Spleen and Kidney Qi Deficiency, Liver Blood Deficiency, Liver Qi Stagnation, Liver-Spleen Disharmony, Qi/Blood Stagnation in Kidney, Shen Disturbance
Tonify Kidney and Spleen Qi, Tonify Spleen, Tonify Liver Blood, Move Liver Qi, Pacify Shen
Dry Needle: GB-30, ST-36, BL-60 to KID-3, LI-10, PC-6R, SP-6L, GB-21 GV-14, Bai Hui, GV-17
Jing Tang 36 x 1/2 inch for 10 minutes while siting on owner’s lap
Aqua-acupucture: Diluted B-12 0.1 ml at GV-14, GB-21, SP-10R, ST-36L Note: Unable to access Bladder channel in thoracic and lumbar area due to PEG tube wrap.
Acupressure: Shan gen with demonstration for owner to perform daily
They were surprised and happy to see Perseus sit still for the acupuncture treatment and he seemed to be very relaxed during the treatment.
Herbal Consultation with Jing Tang Herbal
Owner did good with picking herbal formulas but recommended the following Jing T formulas with known sourcing and ingredients:
- JT Wei Qi Boosterg - Tonifies Qi and Blood, boosts Wei Qi, and inhibits mutation
- Max’s formulag - Soften the hardness and clear nodules
- Six Gentlemeng - Tonify Qi, strengthen Spleen, transform phlegm, and dry up Damp
- Six Gentle Petsh - Strengthen Spleen and Lung Qi, transform phlegm
Recommend recipe formulation with Balance-Ii, Green Tea, reshi and shiitake mushroom blend
TCVM Diet: Food to Support Qi and Blood - beef, chicken, rabbit, beef bone broth, eggs, pumpkin, squash, shiitake mushrooms, kidney beans.
Owner feedback: Perseus looked great at his oncology appointment the next day. His ALT liver test was only mildly elevated and the total bilirubin value was WNL on repeat blood test the next day to the surprise of the oncologist.
Perseus was treated with Dry Needle Acupuncture and Aqua-acupuncture with B12 for three additional weekly appointments. Additional Acupuncture points treated: Shen Shu, HT-7, SP-10, LIV-3, Shen Gen.
Perseus did well with his acupuncture treatments and the Shen improved. He was more interactive with the family and was eating some more bites of canned food at meal times.
Unfortunately, after receiving Doxorubicin as a chemotherapy, Perseus took a turn for the worse. He was lethargic and nauseous. He developed facial swelling on his chin. He was becoming more diﬃcult to handle during oncology appointments and heavy sedation was now a requirement for future appointments. Shen was depressed. One last acupuncture treatment was administered to help with nausea and support Spleen and Kidney Qi, tonify Liver Blood, and calm the Shen.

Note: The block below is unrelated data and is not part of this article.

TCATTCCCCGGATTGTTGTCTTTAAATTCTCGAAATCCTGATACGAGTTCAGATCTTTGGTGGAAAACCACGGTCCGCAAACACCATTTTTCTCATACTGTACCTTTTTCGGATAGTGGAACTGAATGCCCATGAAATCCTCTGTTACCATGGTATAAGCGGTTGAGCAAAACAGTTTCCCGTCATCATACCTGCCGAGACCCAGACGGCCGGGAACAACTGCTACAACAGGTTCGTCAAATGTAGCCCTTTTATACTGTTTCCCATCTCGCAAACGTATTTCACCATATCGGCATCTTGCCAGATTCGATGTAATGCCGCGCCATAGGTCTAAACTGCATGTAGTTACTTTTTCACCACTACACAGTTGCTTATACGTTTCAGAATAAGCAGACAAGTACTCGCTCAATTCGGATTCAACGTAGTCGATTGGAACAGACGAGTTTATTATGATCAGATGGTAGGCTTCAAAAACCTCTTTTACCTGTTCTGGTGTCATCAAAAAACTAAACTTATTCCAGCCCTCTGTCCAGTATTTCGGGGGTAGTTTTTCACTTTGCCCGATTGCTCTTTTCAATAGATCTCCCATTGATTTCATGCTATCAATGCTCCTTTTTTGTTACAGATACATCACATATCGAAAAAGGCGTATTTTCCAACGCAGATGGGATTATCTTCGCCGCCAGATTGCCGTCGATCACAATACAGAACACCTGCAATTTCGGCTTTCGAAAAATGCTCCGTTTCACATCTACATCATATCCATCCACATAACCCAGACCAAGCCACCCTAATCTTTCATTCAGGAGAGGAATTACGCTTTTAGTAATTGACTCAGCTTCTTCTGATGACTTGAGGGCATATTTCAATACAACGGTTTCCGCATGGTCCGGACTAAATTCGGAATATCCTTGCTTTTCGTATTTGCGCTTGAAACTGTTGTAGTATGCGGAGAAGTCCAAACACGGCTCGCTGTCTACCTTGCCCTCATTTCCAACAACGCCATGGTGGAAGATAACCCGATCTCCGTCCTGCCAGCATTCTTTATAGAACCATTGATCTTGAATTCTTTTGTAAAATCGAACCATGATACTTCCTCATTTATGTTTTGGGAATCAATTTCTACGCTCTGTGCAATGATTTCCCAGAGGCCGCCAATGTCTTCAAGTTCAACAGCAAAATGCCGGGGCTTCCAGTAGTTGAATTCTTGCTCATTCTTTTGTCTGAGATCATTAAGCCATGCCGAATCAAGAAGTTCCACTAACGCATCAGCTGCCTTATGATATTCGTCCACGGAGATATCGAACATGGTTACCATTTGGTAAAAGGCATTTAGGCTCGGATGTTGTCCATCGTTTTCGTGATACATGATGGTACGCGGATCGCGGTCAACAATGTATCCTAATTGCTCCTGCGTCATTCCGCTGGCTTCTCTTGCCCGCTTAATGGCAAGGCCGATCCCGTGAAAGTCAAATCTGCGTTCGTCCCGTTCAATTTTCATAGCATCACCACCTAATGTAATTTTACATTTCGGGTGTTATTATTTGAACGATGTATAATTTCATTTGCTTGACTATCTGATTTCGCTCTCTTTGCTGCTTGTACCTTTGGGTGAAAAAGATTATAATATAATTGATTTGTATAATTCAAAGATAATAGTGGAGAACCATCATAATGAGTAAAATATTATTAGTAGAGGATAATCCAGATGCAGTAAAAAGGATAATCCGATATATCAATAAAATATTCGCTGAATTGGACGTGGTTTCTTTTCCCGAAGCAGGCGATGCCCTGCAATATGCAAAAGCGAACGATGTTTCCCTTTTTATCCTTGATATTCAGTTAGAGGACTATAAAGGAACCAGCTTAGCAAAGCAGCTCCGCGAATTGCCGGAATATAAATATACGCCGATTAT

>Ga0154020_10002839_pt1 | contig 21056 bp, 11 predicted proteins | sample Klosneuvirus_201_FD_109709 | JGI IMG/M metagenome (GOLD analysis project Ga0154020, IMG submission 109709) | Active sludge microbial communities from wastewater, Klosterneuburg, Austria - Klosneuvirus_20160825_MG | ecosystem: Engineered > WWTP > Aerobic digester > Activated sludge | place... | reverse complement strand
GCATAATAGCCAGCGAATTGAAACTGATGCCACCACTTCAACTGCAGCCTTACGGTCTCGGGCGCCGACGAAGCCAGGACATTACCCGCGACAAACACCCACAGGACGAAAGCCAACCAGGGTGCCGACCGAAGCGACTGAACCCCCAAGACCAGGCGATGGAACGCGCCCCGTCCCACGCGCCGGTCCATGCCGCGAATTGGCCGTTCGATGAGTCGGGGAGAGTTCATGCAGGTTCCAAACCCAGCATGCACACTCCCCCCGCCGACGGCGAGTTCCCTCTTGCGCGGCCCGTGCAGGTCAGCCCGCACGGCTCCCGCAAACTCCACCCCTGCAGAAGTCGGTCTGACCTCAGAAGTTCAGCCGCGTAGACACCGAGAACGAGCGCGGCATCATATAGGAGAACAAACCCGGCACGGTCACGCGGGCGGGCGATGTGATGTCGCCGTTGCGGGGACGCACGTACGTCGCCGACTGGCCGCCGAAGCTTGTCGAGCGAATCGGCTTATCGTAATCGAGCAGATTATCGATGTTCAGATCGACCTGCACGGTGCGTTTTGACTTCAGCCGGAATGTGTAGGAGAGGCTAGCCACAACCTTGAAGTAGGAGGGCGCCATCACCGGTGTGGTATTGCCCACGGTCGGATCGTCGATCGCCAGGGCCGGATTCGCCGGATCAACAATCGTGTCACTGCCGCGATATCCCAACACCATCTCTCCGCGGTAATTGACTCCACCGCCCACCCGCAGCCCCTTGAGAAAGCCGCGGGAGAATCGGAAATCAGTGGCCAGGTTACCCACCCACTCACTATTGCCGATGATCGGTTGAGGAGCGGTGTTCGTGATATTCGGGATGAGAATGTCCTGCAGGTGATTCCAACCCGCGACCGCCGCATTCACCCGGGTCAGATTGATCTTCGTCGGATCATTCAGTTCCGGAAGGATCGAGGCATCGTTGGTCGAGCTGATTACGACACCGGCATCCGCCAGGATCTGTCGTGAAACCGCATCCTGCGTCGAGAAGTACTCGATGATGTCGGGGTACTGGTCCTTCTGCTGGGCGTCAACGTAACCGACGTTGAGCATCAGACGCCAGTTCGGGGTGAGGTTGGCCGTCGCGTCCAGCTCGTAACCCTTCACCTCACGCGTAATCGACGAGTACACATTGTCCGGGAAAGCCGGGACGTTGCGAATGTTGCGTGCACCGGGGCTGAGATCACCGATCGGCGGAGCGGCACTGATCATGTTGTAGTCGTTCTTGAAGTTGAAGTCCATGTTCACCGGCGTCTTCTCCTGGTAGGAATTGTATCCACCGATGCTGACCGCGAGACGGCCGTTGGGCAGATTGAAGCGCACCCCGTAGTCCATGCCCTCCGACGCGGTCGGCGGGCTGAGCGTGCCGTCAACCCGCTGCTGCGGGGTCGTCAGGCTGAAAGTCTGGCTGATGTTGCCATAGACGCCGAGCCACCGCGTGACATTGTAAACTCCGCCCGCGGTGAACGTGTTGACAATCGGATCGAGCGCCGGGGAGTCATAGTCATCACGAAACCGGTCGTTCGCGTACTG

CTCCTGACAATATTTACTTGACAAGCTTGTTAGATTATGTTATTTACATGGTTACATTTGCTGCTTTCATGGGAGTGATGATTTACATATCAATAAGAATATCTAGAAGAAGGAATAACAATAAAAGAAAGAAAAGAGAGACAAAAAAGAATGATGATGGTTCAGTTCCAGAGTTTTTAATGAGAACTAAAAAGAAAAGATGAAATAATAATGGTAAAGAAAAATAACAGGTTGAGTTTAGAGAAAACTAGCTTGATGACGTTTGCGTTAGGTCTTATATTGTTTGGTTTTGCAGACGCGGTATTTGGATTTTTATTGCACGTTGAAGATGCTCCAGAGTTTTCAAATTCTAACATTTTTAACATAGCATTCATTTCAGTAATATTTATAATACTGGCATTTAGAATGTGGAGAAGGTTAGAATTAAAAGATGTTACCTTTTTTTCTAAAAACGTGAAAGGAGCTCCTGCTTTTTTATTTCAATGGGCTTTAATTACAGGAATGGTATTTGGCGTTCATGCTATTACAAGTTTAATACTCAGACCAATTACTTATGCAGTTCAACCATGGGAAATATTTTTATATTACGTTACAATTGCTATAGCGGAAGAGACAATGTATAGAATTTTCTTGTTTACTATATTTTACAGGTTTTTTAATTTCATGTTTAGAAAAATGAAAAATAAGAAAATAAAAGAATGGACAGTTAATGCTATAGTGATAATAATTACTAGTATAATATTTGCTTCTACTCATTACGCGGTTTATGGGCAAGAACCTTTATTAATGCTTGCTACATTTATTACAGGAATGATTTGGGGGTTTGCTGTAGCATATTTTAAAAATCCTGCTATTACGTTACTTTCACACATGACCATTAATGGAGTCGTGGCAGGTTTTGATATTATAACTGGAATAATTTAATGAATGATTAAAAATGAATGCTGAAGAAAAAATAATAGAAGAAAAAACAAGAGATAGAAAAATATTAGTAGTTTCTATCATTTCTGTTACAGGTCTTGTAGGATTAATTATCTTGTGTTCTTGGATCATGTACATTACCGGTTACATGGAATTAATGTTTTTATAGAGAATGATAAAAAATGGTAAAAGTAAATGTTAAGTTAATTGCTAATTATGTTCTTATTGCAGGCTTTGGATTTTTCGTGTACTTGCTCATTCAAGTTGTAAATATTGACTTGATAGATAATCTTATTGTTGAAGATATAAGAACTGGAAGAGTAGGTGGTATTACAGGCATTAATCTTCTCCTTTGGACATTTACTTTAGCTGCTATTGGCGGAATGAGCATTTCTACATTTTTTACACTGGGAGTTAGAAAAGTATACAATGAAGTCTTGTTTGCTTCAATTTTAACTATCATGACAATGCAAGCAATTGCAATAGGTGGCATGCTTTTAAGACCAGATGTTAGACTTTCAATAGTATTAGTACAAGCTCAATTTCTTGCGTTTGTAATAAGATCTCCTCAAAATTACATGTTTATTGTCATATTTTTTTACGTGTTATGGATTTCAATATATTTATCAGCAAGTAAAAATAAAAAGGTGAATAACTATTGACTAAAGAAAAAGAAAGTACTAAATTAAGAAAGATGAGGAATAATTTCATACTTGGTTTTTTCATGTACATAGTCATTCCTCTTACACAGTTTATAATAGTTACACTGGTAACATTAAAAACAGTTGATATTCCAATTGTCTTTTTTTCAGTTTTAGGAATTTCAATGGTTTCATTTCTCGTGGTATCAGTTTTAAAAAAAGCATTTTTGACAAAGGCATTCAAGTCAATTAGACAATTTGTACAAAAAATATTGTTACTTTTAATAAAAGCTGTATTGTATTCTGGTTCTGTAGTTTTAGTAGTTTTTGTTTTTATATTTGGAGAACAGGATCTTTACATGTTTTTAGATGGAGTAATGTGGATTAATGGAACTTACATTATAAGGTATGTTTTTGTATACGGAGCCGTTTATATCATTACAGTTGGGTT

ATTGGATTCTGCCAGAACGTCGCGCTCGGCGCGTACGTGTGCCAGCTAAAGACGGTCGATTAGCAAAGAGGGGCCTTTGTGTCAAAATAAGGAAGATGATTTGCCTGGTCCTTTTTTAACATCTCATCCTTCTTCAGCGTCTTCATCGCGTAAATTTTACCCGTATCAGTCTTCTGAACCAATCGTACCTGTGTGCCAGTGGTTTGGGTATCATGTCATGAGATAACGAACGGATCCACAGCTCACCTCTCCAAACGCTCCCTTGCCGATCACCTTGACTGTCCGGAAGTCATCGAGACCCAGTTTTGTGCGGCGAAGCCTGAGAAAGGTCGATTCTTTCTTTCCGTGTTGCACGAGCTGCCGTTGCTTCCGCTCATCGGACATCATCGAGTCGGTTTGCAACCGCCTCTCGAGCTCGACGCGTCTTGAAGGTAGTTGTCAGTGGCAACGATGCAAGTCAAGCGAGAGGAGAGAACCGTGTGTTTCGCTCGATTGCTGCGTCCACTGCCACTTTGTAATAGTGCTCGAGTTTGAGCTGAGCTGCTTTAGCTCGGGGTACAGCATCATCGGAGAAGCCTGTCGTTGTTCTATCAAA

One week later, Perseus was still lethargic and mentally depressed. He was being fed small meals and was still nauseous after meals. Blood tests showed improvement in liver enzymes. He started to exhibit normal behaviors and interact with pet owners. However, the owners made the diﬃcult decision to discontinue chemotherapy treatments especially doxorubicin treatments. They spent quality time with Perseus before humanely euthanizing him two weeks later.
This case illustrates that acupuncture can be utilized to tonify Spleen and Kidney Qi, Liver Blood, Shen, and improve comfort in cancer patients. The veterinary acupuncturist can be of assistance as a liaison between the oncologist and pet owners and a valuable member of the treatment team. Housecall visits were a wonderful option for Perseus as he was able to be treated in the comfort of his home in his owner’s arms.
Perseus - More than a Cat - A Part of the Family
About the Author
Dr. Rosemarie Niznik received her Bachelor of Science Degree with Honors from the Pennsylvania State University and her DVM degree from the University of Georgia. Dr. Niznik is certified in Mixed Animal Veterinary Acupuncture and Food Therapy from the Chi University and Veterinary Spinal Manipulative Therapy from the Healing Oasis Wellness Center. She founded Harmony Rose Animal Wellness, a housecall integrative practice in 2015 that serves clients in Illinois and Wisconsin. She currently is a Chi University MS-TCVM student and Acupuncture Lab Teaching Associate and President-Elect of AHVMA. She goes by the nickname of “Dr. Rose” and lives on a 5-acre farm in Wisconsin with Chip, her husband, Grace, a Bernese Mountain Dog, and Wendy and Willa, two rescue cats.
- Cerenia, Zoetis United States, Parsippany, NJ
- Hepato Tru Benefits, Veterinary Recommended Solutions, Blue Bell, PA
- Fortiflora, Purina ProPlan Veterinary Supplements
- Hill’s Fortiflora, Purina ProPlan Veterinary Supplements, Louis, MO
- Fancy Feast, Nestle Global, Vevey, Switzerland
- Kingdom of Basil Healing Herbs for Animals, Seattle, WA
- Jing Tang Herbal, Ocala, FL
- Kan Herbal, Santa Cruz, CA
- BalanceIT, balanceIT.com
- Brooks, , Lymphoma in Cats, www.veterinarypartner.com
- Ye F, Chen S, Liu W, Eﬀects of electro-acupuncture on immune function after chemotherapy in 28 cases. J Trad Chin Med 2002; 22(1): 21-3.
- Hazawa M, Takahasha K, Sugar S et al. ( - ) Epigallocatechin-3-O- gallate induces nonpoptotic cell death in leukemia cells independent of the 67 kDa Laminin receptor. J Nat Prod 2011; 74(4): 695-700.
- Xie, , Wedemeyer, L., Christman, C., Trevisanello, L., Practical Quide to Traditional Chinese Veterinary Medicine - Small Animal Practice, Chi Institute Press, Reddick, FL 2014, 610-612.
- Ma, , Clinical Manual of Chinese veterinary Herbal Medicine, Fifth Edition, Ancient Art Press, Florida, 2020
- Xie, , Preast V., Xie’s Veterinary Acupuncture, Blackwell Publishing, Iowa, 2007, p 143-234